As the temperature drops, it becomes more and more important to winterize your motorhome. Although your motorhome is insulated, as soon as the temperature chills below freezing, the water system of your motorhome can freeze.
So how do you prevent costly damage to your motorhome’s water system? By winterizing your motorhome. Some people have this done at a motorhome service center, but winterizing a motorhome is actually fairly easy to do yourself. The specifics vary based on your motorhome model and specifications, and there are likely details in your motorhome owner’s manual that will be more specific than this basic guide. If you’re not sure what to do exactly, it’s always better to have it serviced by professional technicians.
There are two ways to ensure that the water in your motorhome won’t freeze: by draining all water, and by using RV antifreeze.
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If there’s no water in your motorhome, then you won’t have to worry about it freezing. The problem? It’s fairly difficult to remove all the water from your coach, and you really do have to remove ALL the water: even a small amount remaining in the pipes can cause damage to the motorhome.
Turn off the water pump, then open every low-point drain. If you’re not sure where or how to do this, check your owner’s manual. Or, better yet, ask a service center for guidance.
Next, drain your water heater by opening the pressure relief valve (to make sure the water doesn’t spray into your face) and remove the drain plug. Many have an anode rod, which reduces corrosion in the water tank. It’s like a magnet for calcium and other substances that enter normal water.
Turn on the water pump and open all faucets, toilets, and turn on the shower. It’s best practice to start with the furthest water source from the valve you were initially working from.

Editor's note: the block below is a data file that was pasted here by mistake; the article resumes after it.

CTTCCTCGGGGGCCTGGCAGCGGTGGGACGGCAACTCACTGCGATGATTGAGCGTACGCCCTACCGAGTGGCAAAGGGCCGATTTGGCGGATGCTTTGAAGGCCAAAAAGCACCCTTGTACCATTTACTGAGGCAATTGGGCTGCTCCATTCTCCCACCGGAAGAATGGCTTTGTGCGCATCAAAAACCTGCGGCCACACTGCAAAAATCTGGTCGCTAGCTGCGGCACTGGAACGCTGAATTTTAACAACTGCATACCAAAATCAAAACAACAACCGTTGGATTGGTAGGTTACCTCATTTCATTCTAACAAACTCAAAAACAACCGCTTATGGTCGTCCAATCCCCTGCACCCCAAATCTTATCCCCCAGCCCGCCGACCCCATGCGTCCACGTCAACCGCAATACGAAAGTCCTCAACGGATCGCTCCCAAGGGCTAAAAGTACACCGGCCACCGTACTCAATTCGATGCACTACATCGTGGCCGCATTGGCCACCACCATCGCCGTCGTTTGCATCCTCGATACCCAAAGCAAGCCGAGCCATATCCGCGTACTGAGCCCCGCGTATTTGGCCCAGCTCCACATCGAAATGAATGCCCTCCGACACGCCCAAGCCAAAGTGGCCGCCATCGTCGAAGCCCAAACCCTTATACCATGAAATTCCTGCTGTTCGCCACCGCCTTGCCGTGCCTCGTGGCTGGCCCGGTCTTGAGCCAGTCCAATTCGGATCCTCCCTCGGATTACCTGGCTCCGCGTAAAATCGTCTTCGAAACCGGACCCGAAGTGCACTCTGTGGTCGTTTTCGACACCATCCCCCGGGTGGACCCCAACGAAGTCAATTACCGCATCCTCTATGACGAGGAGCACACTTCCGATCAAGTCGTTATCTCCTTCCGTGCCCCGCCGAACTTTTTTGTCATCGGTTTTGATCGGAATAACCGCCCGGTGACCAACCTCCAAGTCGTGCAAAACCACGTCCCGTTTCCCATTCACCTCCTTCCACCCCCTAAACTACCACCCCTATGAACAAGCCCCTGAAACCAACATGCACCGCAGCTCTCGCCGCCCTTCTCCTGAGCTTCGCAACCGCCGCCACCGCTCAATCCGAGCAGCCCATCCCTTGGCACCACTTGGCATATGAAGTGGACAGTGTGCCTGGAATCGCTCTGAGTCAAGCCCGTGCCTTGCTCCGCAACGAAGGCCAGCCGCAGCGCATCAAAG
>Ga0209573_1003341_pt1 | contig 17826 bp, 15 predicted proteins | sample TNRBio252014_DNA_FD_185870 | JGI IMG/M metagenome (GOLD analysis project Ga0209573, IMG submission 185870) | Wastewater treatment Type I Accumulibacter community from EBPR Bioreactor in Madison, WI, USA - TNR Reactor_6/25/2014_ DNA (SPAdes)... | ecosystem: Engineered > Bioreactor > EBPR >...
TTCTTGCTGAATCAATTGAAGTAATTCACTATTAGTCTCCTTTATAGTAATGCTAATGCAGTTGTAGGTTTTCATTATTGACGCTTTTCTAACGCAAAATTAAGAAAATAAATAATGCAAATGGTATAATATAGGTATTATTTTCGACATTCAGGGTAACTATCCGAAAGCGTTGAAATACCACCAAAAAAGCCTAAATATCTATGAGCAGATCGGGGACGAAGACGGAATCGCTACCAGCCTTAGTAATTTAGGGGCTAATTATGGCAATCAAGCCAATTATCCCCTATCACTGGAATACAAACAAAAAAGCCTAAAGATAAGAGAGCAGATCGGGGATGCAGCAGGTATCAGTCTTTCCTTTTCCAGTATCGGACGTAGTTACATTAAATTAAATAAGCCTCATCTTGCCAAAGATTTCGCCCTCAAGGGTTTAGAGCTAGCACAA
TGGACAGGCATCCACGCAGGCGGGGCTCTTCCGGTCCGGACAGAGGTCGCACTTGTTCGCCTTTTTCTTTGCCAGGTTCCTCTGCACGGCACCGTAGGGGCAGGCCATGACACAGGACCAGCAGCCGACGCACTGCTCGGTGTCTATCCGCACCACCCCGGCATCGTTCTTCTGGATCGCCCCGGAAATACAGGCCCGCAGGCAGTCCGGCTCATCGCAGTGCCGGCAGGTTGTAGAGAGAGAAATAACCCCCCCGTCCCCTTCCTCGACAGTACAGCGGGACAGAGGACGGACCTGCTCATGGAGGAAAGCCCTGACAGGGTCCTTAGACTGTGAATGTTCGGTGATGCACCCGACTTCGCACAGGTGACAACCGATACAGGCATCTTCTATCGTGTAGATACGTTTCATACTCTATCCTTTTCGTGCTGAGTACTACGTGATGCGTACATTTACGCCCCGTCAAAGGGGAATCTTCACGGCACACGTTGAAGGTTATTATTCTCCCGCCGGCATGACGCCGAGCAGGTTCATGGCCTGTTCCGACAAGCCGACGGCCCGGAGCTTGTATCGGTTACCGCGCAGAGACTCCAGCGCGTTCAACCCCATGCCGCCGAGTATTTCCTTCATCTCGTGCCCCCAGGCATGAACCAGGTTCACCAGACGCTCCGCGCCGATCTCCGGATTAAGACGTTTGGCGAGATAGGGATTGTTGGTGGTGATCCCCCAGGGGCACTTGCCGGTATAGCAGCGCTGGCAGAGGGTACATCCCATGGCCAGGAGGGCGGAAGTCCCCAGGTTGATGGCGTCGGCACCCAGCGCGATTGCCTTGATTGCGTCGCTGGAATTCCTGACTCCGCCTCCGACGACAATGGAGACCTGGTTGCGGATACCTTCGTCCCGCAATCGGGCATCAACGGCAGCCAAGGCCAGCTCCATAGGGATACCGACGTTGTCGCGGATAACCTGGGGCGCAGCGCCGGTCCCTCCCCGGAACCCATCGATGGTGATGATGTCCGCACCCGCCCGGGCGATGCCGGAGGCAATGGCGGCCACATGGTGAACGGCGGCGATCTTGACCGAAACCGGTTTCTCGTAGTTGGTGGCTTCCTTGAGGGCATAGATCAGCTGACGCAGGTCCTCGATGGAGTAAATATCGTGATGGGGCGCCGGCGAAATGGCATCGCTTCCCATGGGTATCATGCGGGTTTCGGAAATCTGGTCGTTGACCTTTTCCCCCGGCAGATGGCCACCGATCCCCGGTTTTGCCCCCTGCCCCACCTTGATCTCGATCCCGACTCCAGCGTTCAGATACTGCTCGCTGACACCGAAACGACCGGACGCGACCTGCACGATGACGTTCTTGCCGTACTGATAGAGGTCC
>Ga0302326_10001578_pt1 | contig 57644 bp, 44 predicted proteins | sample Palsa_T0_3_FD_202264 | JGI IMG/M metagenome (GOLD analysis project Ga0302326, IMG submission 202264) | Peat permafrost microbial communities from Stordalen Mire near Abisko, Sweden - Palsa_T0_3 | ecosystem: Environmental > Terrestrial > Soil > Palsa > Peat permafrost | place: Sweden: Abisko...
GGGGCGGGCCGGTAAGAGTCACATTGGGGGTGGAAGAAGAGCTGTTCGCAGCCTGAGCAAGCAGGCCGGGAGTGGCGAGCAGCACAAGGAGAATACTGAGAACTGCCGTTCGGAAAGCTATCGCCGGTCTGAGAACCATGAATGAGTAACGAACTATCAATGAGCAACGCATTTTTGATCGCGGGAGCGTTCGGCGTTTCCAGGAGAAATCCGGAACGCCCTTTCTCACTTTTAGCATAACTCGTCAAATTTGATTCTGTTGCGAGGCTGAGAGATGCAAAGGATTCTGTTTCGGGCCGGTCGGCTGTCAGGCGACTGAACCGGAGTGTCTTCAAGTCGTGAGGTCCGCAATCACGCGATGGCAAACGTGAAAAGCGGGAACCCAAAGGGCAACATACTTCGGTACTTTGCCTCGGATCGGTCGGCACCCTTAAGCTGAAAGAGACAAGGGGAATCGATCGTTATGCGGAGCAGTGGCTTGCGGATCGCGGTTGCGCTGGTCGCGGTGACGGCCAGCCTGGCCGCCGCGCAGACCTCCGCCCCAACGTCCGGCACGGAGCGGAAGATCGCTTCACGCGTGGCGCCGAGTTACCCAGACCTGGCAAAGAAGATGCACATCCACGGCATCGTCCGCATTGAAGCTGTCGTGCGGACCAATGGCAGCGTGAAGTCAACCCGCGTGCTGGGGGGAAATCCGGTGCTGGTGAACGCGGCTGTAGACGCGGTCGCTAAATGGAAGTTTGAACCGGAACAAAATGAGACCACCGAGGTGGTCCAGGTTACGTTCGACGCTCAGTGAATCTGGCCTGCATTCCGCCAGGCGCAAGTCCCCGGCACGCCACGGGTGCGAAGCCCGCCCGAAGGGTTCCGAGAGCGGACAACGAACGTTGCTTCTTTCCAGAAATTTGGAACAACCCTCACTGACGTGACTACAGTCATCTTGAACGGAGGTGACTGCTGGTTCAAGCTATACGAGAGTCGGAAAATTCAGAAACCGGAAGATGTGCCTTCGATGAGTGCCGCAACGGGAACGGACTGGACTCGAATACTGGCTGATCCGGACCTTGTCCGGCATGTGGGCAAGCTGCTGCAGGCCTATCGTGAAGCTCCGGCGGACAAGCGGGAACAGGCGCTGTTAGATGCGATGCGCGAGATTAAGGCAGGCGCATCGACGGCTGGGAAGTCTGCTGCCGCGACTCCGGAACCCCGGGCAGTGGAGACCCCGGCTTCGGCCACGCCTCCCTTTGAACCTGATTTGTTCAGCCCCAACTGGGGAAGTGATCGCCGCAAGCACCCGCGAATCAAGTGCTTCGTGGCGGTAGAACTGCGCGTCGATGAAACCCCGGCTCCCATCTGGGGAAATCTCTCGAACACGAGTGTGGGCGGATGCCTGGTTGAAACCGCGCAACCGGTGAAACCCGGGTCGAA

Even when the water has been forced out, you’re not done: there’s still residual water in the system. Replace the water heater plug and turn off the water pump. Close all drains and faucets and begin to apply air to the system. Make sure the pressure is at 30 psi or lower, as higher pressure can damage your motorhome.
Once some air has been forced into the motorhome, have another person flush out the rest of the water by turning on faucets, flushing toilets, and turning on the shower, starting again with the furthest away. The pressurized air will force the rest of the water out of the system, ensuring that there’s none left to freeze when the temperature drops.
Motorhome antifreeze is a special non-toxic solution that can be drawn directly into your motorhome’s water system. If you don’t have access to an air compressor, this is probably the route you’ll want to take. The path diverges again from here, though, as there are two ways to use antifreeze to protect your water system.
The first is to use an intake draw tube, which can be installed between the tank and water pump. This comes standard in many new motor coaches, but if you have an older model, you can get one installed. If that sounds like too much effort, there’s another way to do it, so skip down.
If you’re still with us, we’re going to start by adding several gallons of antifreeze to the water tank. Insert the intake hose directly into a container full of 3 or more gallons of antifreeze. Once the water pump is switched on, put the end of the hose into the antifreeze solution.
Starting with the faucets furthest from the intake, turn on the cold water to run the solution through the water system.
Add several gallons to the water tank and then add water to fill your tanks.
This is only a basic guide to winterizing your motorhome. The specific details may vary based on the exact model of motorhome you have and how old it is. If you’re not sure what to do, and your motorhome owner’s manual isn’t helpful enough to make you feel confident, it’s probably best to take it to the dealer for service. Hopefully, though, you’ve found this guide to be helpful.